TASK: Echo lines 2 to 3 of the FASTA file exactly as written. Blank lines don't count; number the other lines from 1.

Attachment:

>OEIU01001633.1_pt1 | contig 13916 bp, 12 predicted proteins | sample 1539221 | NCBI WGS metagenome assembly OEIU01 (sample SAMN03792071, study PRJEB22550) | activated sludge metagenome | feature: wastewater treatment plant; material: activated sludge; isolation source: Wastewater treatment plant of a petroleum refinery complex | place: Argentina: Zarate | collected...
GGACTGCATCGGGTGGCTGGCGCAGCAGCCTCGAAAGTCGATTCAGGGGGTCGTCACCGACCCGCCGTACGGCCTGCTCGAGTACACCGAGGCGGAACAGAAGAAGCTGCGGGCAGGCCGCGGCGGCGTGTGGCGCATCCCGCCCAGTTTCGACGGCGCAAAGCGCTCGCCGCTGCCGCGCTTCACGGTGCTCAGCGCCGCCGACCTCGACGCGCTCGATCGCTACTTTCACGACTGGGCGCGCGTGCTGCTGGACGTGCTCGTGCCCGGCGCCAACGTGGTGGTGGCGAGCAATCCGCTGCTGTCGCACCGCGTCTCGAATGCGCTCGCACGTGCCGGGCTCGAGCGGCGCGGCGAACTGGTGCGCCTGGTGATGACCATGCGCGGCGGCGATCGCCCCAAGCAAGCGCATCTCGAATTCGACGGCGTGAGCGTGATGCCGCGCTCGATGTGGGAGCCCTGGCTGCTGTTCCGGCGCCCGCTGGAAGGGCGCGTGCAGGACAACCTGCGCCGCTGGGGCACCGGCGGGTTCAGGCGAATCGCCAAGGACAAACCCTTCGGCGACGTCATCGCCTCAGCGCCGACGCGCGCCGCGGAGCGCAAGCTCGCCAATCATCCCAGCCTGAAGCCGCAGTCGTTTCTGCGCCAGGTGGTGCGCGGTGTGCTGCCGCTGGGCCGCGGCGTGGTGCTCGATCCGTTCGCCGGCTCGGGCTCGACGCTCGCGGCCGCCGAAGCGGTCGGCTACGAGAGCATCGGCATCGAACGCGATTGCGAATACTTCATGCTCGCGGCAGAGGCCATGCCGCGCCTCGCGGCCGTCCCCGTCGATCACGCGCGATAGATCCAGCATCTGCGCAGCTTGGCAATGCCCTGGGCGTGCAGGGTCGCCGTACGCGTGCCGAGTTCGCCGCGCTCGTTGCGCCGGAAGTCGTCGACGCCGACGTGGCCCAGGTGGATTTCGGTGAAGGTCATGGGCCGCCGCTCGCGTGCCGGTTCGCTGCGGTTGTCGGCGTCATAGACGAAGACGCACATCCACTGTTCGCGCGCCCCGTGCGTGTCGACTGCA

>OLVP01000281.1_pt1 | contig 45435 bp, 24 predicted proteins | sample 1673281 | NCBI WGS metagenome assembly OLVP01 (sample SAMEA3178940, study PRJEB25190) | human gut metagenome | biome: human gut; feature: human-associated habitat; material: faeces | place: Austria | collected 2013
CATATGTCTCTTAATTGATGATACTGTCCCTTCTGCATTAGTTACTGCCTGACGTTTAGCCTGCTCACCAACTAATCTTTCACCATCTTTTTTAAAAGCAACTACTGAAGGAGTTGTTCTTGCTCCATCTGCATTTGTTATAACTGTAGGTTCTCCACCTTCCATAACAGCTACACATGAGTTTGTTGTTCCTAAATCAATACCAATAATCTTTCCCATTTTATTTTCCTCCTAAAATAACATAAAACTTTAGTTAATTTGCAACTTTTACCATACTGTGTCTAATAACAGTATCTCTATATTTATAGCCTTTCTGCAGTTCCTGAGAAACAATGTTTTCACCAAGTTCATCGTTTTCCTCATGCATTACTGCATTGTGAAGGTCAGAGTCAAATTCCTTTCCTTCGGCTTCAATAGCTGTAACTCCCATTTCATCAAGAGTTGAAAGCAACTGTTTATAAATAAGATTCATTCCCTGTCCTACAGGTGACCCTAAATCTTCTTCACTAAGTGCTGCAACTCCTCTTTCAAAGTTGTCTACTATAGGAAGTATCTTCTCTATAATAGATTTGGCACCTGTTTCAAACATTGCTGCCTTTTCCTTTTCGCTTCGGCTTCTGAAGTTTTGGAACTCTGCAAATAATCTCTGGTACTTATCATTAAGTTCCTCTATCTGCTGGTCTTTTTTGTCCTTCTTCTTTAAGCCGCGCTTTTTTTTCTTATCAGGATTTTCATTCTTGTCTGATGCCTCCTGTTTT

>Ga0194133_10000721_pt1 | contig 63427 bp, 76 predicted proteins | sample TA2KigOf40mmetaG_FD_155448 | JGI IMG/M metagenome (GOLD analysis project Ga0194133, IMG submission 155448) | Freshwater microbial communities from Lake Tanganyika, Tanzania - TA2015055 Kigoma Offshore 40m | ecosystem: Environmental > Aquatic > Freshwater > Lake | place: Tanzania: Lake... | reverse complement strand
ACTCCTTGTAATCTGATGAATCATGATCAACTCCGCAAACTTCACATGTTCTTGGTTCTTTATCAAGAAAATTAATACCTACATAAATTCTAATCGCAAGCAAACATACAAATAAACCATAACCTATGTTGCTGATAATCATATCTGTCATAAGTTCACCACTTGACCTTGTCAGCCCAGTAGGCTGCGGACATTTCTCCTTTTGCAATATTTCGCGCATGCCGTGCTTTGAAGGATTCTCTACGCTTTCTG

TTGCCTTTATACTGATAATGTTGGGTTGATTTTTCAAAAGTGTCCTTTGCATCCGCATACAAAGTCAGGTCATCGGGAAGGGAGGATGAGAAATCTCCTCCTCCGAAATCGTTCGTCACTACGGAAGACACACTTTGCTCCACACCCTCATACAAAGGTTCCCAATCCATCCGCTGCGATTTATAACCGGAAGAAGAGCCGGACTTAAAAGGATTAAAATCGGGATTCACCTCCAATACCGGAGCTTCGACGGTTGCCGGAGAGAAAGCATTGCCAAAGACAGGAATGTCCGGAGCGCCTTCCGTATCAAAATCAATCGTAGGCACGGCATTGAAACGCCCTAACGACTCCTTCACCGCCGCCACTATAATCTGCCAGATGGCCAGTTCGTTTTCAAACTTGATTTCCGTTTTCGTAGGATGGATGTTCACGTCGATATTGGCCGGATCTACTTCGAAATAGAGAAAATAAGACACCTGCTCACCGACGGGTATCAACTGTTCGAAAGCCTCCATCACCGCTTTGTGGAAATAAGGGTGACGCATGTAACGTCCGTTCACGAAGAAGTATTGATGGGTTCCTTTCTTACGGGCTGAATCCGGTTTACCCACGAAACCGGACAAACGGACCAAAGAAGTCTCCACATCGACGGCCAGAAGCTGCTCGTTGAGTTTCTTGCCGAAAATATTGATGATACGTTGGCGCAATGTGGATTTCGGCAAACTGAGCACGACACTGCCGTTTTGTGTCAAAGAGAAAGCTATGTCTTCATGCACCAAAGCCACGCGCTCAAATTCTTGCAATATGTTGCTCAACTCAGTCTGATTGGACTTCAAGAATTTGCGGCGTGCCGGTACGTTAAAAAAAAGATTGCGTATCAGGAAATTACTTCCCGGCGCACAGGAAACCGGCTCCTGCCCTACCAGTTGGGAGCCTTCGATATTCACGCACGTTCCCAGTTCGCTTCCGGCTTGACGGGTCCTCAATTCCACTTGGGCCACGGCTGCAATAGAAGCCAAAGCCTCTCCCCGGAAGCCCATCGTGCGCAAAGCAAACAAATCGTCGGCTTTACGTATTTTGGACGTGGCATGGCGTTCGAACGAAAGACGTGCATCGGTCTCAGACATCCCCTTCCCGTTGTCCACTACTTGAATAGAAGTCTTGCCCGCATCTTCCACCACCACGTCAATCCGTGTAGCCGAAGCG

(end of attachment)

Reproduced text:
GGACTGCATCGGGTGGCTGGCGCAGCAGCCTCGAAAGTCGATTCAGGGGGTCGTCACCGACCCGCCGTACGGCCTGCTCGAGTACACCGAGGCGGAACAGAAGAAGCTGCGGGCAGGCCGCGGCGGCGTGTGGCGCATCCCGCCCAGTTTCGACGGCGCAAAGCGCTCGCCGCTGCCGCGCTTCACGGTGCTCAGCGCCGCCGACCTCGACGCGCTCGATCGCTACTTTCACGACTGGGCGCGCGTGCTGCTGGACGTGCTCGTGCCCGGCGCCAACGTGGTGGTGGCGAGCAATCCGCTGCTGTCGCACCGCGTCTCGAATGCGCTCGCACGTGCCGGGCTCGAGCGGCGCGGCGAACTGGTGCGCCTGGTGATGACCATGCGCGGCGGCGATCGCCCCAAGCAAGCGCATCTCGAATTCGACGGCGTGAGCGTGATGCCGCGCTCGATGTGGGAGCCCTGGCTGCTGTTCCGGCGCCCGCTGGAAGGGCGCGTGCAGGACAACCTGCGCCGCTGGGGCACCGGCGGGTTCAGGCGAATCGCCAAGGACAAACCCTTCGGCGACGTCATCGCCTCAGCGCCGACGCGCGCCGCGGAGCGCAAGCTCGCCAATCATCCCAGCCTGAAGCCGCAGTCGTTTCTGCGCCAGGTGGTGCGCGGTGTGCTGCCGCTGGGCCGCGGCGTGGTGCTCGATCCGTTCGCCGGCTCGGGCTCGACGCTCGCGGCCGCCGAAGCGGTCGGCTACGAGAGCATCGGCATCGAACGCGATTGCGAATACTTCATGCTCGCGGCAGAGGCCATGCCGCGCCTCGCGGCCGTCCCCGTCGATCACGCGCGATAGATCCAGCATCTGCGCAGCTTGGCAATGCCCTGGGCGTGCAGGGTCGCCGTACGCGTGCCGAGTTCGCCGCGCTCGTTGCGCCGGAAGTCGTCGACGCCGACGTGGCCCAGGTGGATTTCGGTGAAGGTCATGGGCCGCCGCTCGCGTGCCGGTTCGCTGCGGTTGTCGGCGTCATAGACGAAGACGCACATCCACTGTTCGCGCGCCCCGTGCGTGTCGACTGCA

>OLVP01000281.1_pt1 | contig 45435 bp, 24 predicted proteins | sample 1673281 | NCBI WGS metagenome assembly OLVP01 (sample SAMEA3178940, study PRJEB25190) | human gut metagenome | biome: human gut; feature: human-associated habitat; material: faeces | place: Austria | collected 2013